"The Crisis of Islamic Civilization" by Ali A. Allawi (2009)
"No Muslim state has proclaimed that its adherence to Islamic norms of conduct and behavior has been the essential factor in its success in worldly matters. Thus, where Muslim countries have excelled (in relative terms), say in Malaysia, the cause is partly attributed to 'Asian', rather than to Islamic, values. Similarly, the success of Turkey in transforming its economy is attributed to the modernization of its corporate culture along modern capitalist lines rather than to a particularly Islamic quality of its economy or society. Dubai, the glittering emirate which sees itself as the embodiment of the wired and globalized city, compares itself, if it ever does so any more, to Singapore and Hong Kong, and not to some Islamic paradigm of success"
Ali A. Allawi grew up in Iraq, and eventually served in the interim government there. He holds degrees in Civil Engineering and Business Administration. Prior to The Crisis of Islamic Civilization he wrote another book, The Occupation of Iraq: Winning the War, Losing the Peace.
The Crisis of Islamic Civilization was also voted one of the best books of 2009, though some of the praise heaped upon it makes me wonder if all of the critics doing the praising really read it. Some of their "blurbs" seem to refer more to the author's previous offering.
...not that I'm blaming them. The Crisis of Islamic Civilization is an incredibly dense book, and if they couldn't make it all the way through I'd understand. I struggled with it, too.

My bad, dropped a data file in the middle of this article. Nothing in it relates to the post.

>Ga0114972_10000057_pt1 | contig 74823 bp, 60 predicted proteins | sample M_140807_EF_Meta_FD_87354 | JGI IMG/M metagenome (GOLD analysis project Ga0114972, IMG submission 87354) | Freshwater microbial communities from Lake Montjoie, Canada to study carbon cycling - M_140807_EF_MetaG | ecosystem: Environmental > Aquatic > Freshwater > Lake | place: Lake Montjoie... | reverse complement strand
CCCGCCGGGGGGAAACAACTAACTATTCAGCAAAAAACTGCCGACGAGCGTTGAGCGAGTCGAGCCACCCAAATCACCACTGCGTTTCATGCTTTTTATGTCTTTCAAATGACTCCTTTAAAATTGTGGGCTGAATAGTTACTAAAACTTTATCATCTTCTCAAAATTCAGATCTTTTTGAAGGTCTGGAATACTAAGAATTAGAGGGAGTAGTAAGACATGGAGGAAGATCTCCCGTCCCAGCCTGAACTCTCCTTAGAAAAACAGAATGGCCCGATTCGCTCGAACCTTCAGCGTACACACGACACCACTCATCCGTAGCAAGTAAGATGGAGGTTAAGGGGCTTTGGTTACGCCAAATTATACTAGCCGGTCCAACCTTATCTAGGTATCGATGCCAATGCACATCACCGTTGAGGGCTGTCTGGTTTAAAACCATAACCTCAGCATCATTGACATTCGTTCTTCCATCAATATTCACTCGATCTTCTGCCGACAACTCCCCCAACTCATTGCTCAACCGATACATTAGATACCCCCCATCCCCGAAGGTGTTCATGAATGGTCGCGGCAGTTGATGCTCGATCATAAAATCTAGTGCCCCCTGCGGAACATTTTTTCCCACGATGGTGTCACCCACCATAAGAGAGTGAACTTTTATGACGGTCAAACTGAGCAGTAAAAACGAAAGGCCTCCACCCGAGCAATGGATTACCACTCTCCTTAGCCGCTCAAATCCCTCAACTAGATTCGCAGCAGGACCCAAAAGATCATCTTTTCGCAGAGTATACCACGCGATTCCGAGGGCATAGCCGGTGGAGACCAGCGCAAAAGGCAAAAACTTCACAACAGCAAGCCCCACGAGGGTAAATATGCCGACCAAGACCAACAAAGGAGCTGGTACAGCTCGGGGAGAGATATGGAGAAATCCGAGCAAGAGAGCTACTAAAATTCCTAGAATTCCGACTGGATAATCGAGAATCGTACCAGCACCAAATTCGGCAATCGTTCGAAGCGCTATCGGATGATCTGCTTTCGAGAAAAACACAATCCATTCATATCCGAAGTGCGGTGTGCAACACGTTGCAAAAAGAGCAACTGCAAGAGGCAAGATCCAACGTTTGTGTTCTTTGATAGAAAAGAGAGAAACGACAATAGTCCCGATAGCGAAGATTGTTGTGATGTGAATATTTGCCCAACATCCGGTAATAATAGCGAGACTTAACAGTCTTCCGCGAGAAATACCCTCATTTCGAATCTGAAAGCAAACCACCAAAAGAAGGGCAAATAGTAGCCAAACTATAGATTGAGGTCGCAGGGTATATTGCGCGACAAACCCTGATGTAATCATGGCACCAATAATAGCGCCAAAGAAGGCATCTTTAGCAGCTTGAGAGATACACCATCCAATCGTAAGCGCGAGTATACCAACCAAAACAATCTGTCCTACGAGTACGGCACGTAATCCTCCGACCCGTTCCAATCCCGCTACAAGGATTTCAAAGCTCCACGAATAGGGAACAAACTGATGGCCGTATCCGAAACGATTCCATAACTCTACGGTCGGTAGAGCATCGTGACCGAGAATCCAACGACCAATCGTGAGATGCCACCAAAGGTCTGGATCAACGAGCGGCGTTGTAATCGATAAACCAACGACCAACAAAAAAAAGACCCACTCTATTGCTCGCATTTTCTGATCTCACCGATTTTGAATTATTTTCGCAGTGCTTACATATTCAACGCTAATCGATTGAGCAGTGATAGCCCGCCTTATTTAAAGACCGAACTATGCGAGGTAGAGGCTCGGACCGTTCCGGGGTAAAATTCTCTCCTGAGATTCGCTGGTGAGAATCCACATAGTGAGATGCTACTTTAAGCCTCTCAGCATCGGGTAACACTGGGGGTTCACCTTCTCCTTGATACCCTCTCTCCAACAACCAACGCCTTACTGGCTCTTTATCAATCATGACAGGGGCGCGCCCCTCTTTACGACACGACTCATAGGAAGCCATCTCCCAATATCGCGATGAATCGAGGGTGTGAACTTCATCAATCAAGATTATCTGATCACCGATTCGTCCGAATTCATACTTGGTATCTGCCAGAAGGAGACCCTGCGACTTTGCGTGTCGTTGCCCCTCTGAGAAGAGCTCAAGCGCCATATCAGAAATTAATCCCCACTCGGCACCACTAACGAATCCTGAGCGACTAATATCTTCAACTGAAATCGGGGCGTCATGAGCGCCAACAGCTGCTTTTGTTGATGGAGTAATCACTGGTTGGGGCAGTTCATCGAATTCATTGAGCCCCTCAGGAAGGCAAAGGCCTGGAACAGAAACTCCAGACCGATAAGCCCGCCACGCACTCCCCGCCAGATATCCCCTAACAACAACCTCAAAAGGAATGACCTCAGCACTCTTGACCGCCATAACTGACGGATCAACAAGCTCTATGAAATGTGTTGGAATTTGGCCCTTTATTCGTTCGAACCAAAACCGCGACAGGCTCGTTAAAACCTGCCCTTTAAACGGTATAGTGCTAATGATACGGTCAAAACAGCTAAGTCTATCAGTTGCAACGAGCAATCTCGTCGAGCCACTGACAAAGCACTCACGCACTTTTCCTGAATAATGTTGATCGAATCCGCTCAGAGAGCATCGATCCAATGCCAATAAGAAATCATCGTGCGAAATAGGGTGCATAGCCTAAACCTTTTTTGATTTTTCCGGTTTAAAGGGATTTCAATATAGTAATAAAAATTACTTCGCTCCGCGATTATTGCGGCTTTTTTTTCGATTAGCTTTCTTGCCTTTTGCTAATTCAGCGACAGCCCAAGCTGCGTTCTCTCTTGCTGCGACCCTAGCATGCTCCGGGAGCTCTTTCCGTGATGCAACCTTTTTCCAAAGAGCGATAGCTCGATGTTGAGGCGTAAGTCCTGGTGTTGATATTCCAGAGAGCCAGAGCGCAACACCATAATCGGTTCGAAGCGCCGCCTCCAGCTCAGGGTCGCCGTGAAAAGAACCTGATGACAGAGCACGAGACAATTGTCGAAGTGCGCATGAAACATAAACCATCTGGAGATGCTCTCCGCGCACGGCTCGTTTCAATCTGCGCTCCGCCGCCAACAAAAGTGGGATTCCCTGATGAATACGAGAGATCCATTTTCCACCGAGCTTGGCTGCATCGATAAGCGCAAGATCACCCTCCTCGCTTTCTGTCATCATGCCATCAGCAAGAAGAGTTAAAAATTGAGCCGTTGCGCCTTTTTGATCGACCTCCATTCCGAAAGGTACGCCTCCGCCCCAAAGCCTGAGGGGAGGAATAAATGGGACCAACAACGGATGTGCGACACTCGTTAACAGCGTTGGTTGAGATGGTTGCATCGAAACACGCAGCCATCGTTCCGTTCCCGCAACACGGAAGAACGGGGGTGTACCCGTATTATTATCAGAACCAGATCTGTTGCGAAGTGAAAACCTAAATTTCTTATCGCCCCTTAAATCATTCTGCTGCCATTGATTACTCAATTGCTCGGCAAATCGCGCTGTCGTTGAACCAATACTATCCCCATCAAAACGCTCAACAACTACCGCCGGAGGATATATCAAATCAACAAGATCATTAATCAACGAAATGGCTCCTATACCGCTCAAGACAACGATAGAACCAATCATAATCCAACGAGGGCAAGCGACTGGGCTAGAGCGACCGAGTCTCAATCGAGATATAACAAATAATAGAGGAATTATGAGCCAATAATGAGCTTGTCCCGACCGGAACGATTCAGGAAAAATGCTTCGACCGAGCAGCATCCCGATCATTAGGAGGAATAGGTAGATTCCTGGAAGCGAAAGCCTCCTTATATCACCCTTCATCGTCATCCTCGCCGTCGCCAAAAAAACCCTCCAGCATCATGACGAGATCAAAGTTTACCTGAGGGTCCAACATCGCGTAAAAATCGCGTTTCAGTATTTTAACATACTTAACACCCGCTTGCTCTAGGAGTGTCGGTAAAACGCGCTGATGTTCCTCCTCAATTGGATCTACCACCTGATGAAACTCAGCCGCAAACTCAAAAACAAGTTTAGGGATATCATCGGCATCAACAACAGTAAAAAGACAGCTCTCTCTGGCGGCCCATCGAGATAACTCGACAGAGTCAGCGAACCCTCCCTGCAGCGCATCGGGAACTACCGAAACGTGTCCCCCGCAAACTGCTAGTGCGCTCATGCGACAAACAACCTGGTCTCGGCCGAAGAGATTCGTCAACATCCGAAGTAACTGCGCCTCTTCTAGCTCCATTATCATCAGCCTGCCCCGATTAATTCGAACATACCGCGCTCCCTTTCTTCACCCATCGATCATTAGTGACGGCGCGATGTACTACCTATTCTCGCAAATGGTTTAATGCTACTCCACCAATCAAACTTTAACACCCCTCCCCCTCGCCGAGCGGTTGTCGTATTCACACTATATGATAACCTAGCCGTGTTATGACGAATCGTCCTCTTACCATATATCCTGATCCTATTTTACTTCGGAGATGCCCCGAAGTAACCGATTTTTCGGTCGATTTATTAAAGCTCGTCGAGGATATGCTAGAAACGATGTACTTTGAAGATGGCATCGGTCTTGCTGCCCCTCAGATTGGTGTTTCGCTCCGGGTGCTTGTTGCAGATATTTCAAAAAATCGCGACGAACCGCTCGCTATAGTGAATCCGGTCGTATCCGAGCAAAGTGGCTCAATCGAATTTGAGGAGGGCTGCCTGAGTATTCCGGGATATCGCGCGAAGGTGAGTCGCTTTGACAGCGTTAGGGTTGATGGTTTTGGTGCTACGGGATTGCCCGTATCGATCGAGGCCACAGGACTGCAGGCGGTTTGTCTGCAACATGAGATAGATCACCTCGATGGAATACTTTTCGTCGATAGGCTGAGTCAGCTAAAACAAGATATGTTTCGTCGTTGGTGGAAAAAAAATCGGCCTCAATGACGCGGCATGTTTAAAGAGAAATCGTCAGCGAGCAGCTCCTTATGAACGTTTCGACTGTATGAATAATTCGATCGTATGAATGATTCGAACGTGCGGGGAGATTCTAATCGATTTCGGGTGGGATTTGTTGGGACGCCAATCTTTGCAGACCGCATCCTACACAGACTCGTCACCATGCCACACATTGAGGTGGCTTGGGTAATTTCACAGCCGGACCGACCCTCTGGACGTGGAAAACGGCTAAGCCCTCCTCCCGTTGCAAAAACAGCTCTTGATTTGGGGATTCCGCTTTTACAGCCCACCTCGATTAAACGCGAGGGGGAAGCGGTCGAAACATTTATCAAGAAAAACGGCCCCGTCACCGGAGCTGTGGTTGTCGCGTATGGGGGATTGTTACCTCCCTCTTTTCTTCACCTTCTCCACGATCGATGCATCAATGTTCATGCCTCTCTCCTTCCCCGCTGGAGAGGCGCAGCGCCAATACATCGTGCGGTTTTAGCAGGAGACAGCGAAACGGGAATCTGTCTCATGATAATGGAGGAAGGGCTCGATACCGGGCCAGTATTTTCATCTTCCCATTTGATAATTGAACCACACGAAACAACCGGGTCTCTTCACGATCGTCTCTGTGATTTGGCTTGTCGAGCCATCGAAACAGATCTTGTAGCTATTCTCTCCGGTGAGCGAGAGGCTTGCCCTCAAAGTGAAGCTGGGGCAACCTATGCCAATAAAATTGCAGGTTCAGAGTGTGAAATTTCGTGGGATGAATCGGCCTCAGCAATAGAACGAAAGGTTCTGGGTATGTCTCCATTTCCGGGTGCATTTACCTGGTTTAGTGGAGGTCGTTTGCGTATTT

This book could be divided into two parts: the theological and the political. I had a lot easier time relating to the political (and economic) parts of this book, for reasons that will be obvious to longtime readers of this blog. The political side of this book is, at times, extremely insightful, even though I had a hard time with the (long) discussions of the Quran, Sharia law, and their place in a hypothetical "modern Islamic society."
I should probably add that if this book had been titled The Crisis of Christian Civilization, The Crisis of Hindu Civilization, or The Crisis of Shinto Civilization I would have been equally unconcerned with the author's conclusions. I'm just not a religious guy, and the lapse of a religious outlook from the public sphere concerns me not at all. I don't spend a lot of time worrying about "spirituality" in either the personal or public sense, and the idea that Islamic civilization is somehow "doomed" isn't exactly keeping me up nights. I don't believe in spirits, I don't think national entities ought to have anything to do with God, and I think the problem with modern societies is an overabundance of superstition, not a lack thereof.
Just the same, the author says a lot of meaningful things about the interactions between Western and Islamic societies. The prologue to this book is well worth reading for its own sake, and some of the chapters near the end offered a thoughtful (if perhaps misguided) overview of the economic and political factors which are retarding the grown of Islamic civilization. I'd recommend this book, with some reservations.